A squealin' over me!
Guilty, or Not Guilty?
And t be wroth with one we love.
Doth work like madness in the brain.
O they darkened the room, and
went out. Clyde closed her eyes.
Oh I if she could as easily shut
away that horrible suspicion ! It
tortured her so. It wrung her heart
with intensest anguish ; but there it
would stay. She had heard of such
things before. A mouth ago Mr. Ward
lcisrh had effected a new and larger in
surance upon the factory. It seemed so
mean and degrading to entertain the
thought for a moment; and of the man
she loved, the man she had believed so
grand and noble 1
She fought bravely against the doubt,
I think she might have convinced her
self it had all been some evil dream, but
for her husband's words and manner.
A villain 1 that was the term he had
used of himself. His conduct that whole
evening had been unusual, to say the
After awhile the racket began to die
out. She heard the engines going up
the street; the tramp of men; the loud
talkiuz that grew fainter and fainter,
Her husband came in and entered the
library. There was a stir through the
house, faint streaks of light that were
uot from the moon, or the Are. Horning
had conic.
Mary knocked at her door.
"Mr. Wardleigh's very anxious about
you," six; said. "Are you well enough
to rise?" i
'.'On the library sofa. He was clean
fagged out, and hadn't any more color
in his face than there is in that sheet:
and the factory's in ruins. They couldn't
save a thing."
"The fire is all out?"
"Yes; the blaze. But it's smoking
and smouldering, ana an tne air is
thick with smoke. Such a dreadful
"I'll come down to breakfast."
"Shan't I help you! You might be
weak and iaint-like again. "
"No. I've had a long rest."
Mary gave a wistful glance, but went
her way. She loved her young mis
tress dearly.
Clyde rose with an uncertain step
she felt as if she had been ill a month
Her head was light, her impulses lan
guid, and her brain a chaos. She
brushed out her shining hair and thrust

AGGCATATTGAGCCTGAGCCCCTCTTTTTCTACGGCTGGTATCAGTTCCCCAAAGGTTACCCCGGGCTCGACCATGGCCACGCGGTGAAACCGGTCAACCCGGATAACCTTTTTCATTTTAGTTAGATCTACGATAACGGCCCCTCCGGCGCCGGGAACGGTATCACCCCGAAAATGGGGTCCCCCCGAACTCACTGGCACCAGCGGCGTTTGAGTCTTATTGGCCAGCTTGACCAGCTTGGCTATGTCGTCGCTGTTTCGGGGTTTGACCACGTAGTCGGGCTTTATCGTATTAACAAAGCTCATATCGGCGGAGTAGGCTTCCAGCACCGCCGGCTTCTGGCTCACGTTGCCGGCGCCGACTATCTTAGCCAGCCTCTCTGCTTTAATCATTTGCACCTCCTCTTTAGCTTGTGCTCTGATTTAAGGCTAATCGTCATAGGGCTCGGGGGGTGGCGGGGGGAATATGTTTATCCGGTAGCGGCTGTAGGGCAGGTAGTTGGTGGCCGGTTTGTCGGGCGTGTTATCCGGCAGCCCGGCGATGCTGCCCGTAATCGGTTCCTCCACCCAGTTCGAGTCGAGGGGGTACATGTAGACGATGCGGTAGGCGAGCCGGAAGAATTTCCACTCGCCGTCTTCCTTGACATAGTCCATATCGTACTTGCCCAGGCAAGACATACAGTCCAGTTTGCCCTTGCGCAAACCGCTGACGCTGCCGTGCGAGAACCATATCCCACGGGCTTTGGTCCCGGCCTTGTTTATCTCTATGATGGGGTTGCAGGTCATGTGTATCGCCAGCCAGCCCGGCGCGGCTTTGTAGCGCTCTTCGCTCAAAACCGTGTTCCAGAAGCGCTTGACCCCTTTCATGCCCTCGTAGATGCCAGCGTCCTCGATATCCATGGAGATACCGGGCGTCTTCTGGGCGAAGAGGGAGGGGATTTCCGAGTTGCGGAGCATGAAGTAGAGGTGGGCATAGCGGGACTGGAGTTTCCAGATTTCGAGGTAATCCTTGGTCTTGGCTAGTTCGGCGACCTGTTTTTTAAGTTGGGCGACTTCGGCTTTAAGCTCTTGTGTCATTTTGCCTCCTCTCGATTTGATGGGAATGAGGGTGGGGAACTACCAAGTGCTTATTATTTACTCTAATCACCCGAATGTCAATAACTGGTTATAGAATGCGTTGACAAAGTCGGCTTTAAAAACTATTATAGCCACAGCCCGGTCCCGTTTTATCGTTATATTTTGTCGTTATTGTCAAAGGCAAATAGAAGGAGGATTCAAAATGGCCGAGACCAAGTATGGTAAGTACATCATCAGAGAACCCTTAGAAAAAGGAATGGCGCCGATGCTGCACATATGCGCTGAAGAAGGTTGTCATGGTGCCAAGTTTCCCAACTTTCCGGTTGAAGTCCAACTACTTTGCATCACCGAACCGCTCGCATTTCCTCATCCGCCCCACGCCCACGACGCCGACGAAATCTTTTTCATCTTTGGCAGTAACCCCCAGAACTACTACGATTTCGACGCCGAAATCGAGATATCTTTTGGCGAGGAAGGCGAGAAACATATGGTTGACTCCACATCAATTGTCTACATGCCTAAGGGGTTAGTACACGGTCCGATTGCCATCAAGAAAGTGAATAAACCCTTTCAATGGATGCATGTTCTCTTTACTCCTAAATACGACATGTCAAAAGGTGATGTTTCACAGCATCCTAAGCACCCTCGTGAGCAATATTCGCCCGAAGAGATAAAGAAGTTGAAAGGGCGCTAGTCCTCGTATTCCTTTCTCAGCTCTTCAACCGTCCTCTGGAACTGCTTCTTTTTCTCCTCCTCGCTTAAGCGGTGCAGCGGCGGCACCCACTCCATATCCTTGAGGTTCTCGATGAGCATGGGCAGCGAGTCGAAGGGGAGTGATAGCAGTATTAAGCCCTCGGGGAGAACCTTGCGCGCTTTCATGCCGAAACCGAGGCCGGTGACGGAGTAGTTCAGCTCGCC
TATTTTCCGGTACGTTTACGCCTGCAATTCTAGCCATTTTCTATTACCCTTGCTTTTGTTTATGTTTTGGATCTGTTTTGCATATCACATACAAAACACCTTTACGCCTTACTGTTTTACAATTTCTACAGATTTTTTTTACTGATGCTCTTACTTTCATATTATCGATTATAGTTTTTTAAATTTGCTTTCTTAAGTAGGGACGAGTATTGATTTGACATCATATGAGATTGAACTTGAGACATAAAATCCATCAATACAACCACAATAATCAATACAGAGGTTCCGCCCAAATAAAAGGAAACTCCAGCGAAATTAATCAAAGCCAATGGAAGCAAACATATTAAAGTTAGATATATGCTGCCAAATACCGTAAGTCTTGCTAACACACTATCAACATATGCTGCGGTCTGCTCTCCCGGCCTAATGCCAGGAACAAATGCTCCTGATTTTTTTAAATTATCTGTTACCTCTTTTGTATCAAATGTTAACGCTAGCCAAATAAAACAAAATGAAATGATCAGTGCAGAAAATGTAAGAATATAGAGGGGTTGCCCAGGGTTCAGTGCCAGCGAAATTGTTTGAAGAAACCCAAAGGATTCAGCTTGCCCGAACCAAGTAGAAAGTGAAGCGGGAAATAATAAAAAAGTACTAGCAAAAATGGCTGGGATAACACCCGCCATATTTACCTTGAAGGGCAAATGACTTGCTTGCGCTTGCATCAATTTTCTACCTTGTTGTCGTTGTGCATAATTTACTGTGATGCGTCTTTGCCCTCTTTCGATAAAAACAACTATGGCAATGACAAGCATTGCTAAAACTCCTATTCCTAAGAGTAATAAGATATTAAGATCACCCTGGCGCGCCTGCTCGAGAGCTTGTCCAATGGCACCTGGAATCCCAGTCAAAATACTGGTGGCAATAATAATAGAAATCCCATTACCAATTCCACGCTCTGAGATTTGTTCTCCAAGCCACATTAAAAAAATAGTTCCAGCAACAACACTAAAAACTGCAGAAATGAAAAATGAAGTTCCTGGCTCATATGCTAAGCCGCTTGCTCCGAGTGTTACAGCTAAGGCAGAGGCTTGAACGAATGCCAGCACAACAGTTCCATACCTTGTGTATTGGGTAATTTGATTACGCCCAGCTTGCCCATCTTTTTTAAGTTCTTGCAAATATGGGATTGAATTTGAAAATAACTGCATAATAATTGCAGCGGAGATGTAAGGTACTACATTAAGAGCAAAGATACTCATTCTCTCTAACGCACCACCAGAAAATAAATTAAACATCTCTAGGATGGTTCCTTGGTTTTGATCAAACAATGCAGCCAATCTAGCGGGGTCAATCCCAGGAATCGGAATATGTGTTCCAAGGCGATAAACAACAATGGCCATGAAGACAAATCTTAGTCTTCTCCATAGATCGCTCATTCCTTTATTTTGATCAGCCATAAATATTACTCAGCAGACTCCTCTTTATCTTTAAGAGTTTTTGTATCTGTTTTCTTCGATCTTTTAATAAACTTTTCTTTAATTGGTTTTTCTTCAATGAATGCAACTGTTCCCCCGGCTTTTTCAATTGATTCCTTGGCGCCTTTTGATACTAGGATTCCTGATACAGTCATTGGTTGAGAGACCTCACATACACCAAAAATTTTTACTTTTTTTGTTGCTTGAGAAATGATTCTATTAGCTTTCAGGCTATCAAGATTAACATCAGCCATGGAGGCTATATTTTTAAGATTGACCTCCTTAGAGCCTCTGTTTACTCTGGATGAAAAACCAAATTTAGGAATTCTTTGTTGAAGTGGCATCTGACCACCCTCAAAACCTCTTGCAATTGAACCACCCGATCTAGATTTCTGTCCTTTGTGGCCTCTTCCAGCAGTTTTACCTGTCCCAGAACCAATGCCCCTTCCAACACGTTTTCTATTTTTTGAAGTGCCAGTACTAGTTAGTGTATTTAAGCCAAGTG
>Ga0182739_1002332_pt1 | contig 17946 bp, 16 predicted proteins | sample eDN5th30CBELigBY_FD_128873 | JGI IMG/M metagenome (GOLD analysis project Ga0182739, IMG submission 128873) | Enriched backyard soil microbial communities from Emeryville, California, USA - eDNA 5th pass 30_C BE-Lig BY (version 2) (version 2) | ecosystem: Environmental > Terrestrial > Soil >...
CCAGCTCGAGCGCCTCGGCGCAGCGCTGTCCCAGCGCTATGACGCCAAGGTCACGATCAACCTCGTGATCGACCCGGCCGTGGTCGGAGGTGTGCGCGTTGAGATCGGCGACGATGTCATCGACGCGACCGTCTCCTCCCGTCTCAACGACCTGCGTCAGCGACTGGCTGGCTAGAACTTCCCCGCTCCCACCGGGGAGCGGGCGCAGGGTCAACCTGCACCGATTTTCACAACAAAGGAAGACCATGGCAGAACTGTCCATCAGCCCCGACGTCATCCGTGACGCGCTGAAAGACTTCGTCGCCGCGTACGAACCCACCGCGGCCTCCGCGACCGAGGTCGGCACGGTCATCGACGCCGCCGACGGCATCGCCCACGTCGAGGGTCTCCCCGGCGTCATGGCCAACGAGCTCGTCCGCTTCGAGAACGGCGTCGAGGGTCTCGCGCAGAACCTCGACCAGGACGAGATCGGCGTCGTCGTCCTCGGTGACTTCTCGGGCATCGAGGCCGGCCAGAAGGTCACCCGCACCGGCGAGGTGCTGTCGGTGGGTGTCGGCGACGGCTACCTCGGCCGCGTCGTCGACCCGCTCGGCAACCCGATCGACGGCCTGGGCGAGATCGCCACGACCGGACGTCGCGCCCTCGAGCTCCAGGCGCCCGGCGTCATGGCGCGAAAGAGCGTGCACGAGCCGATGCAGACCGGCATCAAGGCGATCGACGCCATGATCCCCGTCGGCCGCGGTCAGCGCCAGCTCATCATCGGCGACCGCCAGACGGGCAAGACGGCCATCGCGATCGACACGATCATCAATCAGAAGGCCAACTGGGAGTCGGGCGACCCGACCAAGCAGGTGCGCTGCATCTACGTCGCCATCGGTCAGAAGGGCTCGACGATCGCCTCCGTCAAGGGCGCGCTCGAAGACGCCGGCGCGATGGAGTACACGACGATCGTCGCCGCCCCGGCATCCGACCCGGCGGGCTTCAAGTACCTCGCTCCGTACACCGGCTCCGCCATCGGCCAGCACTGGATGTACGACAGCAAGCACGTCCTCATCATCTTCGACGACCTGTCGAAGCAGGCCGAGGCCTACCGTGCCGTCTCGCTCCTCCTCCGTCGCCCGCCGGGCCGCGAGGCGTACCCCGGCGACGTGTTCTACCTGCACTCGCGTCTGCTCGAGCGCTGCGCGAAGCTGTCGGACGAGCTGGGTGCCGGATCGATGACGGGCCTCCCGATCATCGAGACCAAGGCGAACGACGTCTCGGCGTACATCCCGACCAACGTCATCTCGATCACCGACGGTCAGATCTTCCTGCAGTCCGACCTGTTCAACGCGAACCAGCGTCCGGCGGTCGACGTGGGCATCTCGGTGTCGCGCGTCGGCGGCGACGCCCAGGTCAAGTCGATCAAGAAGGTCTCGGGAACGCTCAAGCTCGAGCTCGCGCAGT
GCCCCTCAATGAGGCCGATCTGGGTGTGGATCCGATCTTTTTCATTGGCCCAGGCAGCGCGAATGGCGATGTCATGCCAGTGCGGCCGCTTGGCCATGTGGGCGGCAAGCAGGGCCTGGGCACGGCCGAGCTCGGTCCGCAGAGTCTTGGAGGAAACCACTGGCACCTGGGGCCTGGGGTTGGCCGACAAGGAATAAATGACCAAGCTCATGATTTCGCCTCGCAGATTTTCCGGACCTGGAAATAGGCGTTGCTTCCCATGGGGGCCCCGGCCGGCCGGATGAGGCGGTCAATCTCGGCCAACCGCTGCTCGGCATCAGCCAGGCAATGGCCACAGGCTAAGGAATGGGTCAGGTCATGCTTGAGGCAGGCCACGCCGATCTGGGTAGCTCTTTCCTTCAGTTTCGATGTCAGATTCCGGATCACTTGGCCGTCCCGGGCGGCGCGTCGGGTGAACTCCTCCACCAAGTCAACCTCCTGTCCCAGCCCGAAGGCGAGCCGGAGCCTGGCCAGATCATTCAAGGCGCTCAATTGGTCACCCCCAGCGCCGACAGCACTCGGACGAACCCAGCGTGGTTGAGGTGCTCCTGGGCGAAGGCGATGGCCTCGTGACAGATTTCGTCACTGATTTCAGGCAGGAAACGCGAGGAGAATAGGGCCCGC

it, in a net; she put on the first wrapper
that came to hand, for she had no heart
to adorn herself. Then she tottered
down stairs. She could not bring her
liiiudtothe requisite courage for stop
ping in the library; so she went on
straight to the breakfast-room.
It was some time before her husband
joined her. He came around behind her
chair and kissed her tenderly.
"It was too bad to leave you alone."
lie said. "Were you much frightened?
Mary told me that you fainted. ,Y
"It was so dreadful !"
She did not look upas she spoke.
"Yes." His tone seemed almost
apathetic. "Two of the cottages caught,
but were not much damaged, except, by
water; still, it will be some low to the
poor men. I'm . thaiiklui was no
worse.' '
"The factory being insured "
She said it slowly, almost choking over
every word, governed oy some spen
stronger than herself.
i wish nwasu-r.. v v'i
His voice was strangely hoarse. His
hand trembled so that he laid down bis
fork for .fear of dropping tt r A
"it would De a great loss to you."
be made no answer. His eyes wand
ered around vacantly, yet not seeming
to care to meet hers. Both Celt relieved
when the meal ended; ": -,
It is so hard for people to take np daily
life with a dread secret lying between ;
and It is so easy to misinterpret.. Clyde ,
was striving for ner old iaiuiin ner Hus
band, bat stumbling over ruins at every
step. She bad no confidence to give, for
she would not so cruelly insult him as
even to hint at the fear that tore her
heart. And he-
Oh! if he dared to tell her! If it was
only best, or right ; but to burden her
glad.' young life with the shadow , that
Lad fallen so darkly, on hiaU He had
meant that ner days witn him should De
so bright and happy..' He had taken her
from her pleasant home, .and it was his
duty to shield her from all .care and bit
terness. .'Jn ne most near-ut atone.
"My darling," he said, tenderly, "tne
excitement of the night has proved too
much for you. I hm'ttwnde., for it
wasaiMghtrurscene. -Ai;one time l
thought the whole street weald be In a
blaze. But the day will be quiet enough,
so I want you to lie down and rest I
must go out; but you'll promise me?"
"Yes," she said, . wearily. . one am
not want his love or his kindness just
then. Once' or twice : a wild thought
came over ner u sne Couux only go
back home. -
The ruins were thronged. .Men mov
ed by condolence or curiosity; workmen
bewailing the event; children ana naii-
grown boys; and not a few women from
the better class, down to those whose
greedy , eyes and quick fingers noted